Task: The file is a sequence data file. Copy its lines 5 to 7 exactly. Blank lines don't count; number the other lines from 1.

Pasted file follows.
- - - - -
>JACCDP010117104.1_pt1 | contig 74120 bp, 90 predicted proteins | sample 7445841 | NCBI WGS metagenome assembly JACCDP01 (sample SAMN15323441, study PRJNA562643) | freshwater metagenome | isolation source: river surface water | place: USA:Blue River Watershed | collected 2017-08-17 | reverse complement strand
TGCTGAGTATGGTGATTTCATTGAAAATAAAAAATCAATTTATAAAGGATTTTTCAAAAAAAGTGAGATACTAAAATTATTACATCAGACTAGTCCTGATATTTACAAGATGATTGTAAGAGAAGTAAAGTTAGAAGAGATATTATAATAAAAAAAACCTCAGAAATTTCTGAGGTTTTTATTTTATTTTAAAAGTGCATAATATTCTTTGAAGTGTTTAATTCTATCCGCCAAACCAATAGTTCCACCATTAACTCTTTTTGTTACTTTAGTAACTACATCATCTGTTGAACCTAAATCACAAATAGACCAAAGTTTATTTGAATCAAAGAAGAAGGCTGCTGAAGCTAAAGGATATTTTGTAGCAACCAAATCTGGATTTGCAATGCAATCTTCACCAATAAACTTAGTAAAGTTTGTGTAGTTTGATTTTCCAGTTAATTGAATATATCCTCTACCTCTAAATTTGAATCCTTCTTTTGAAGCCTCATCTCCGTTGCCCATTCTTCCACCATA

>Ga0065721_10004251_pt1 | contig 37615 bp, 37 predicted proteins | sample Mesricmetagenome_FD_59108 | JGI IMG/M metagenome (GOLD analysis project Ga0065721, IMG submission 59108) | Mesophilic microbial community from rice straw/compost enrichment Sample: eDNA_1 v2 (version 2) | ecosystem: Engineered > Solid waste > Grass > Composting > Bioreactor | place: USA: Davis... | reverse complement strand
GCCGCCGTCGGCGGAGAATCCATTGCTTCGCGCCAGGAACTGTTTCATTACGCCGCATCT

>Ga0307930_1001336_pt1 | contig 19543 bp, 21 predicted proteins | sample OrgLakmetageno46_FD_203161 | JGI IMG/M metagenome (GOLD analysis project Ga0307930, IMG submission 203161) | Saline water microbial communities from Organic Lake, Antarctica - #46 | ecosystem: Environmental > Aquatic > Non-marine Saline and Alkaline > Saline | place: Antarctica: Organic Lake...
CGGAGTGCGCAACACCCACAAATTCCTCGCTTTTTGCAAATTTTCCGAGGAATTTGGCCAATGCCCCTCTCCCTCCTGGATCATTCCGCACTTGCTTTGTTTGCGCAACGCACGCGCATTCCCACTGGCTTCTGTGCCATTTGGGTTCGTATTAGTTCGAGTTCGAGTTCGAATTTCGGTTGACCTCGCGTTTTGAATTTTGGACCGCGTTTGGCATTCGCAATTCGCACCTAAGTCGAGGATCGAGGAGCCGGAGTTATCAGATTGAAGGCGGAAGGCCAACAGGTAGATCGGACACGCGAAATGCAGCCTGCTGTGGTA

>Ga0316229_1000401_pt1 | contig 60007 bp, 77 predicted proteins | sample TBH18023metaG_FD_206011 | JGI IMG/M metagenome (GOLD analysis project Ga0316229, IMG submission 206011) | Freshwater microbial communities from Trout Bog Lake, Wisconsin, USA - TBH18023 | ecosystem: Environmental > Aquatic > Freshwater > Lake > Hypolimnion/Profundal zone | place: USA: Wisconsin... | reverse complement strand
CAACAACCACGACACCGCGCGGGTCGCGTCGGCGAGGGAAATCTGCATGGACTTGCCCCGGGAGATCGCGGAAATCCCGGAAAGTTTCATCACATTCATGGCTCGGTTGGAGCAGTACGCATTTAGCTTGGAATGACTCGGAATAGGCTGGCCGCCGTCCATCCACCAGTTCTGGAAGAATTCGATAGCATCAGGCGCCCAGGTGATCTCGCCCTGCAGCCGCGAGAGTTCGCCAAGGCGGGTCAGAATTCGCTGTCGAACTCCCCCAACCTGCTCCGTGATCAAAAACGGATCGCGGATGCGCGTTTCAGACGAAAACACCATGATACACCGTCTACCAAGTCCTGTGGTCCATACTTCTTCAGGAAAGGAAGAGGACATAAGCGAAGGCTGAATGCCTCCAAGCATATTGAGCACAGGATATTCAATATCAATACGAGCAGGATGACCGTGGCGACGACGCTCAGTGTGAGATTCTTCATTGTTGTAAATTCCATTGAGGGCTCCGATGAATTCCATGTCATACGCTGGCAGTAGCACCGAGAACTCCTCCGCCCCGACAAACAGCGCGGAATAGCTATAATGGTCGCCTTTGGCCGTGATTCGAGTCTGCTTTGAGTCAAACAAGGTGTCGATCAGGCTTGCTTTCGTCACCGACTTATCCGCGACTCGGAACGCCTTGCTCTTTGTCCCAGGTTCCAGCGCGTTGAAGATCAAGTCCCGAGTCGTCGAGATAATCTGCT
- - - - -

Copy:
>Ga0307930_1001336_pt1 | contig 19543 bp, 21 predicted proteins | sample OrgLakmetageno46_FD_203161 | JGI IMG/M metagenome (GOLD analysis project Ga0307930, IMG submission 203161) | Saline water microbial communities from Organic Lake, Antarctica - #46 | ecosystem: Environmental > Aquatic > Non-marine Saline and Alkaline > Saline | place: Antarctica: Organic Lake...
CGGAGTGCGCAACACCCACAAATTCCTCGCTTTTTGCAAATTTTCCGAGGAATTTGGCCAATGCCCCTCTCCCTCCTGGATCATTCCGCACTTGCTTTGTTTGCGCAACGCACGCGCATTCCCACTGGCTTCTGTGCCATTTGGGTTCGTATTAGTTCGAGTTCGAGTTCGAATTTCGGTTGACCTCGCGTTTTGAATTTTGGACCGCGTTTGGCATTCGCAATTCGCACCTAAGTCGAGGATCGAGGAGCCGGAGTTATCAGATTGAAGGCGGAAGGCCAACAGGTAGATCGGACACGCGAAATGCAGCCTGCTGTGGTA

>Ga0316229_1000401_pt1 | contig 60007 bp, 77 predicted proteins | sample TBH18023metaG_FD_206011 | JGI IMG/M metagenome (GOLD analysis project Ga0316229, IMG submission 206011) | Freshwater microbial communities from Trout Bog Lake, Wisconsin, USA - TBH18023 | ecosystem: Environmental > Aquatic > Freshwater > Lake > Hypolimnion/Profundal zone | place: USA: Wisconsin... | reverse complement strand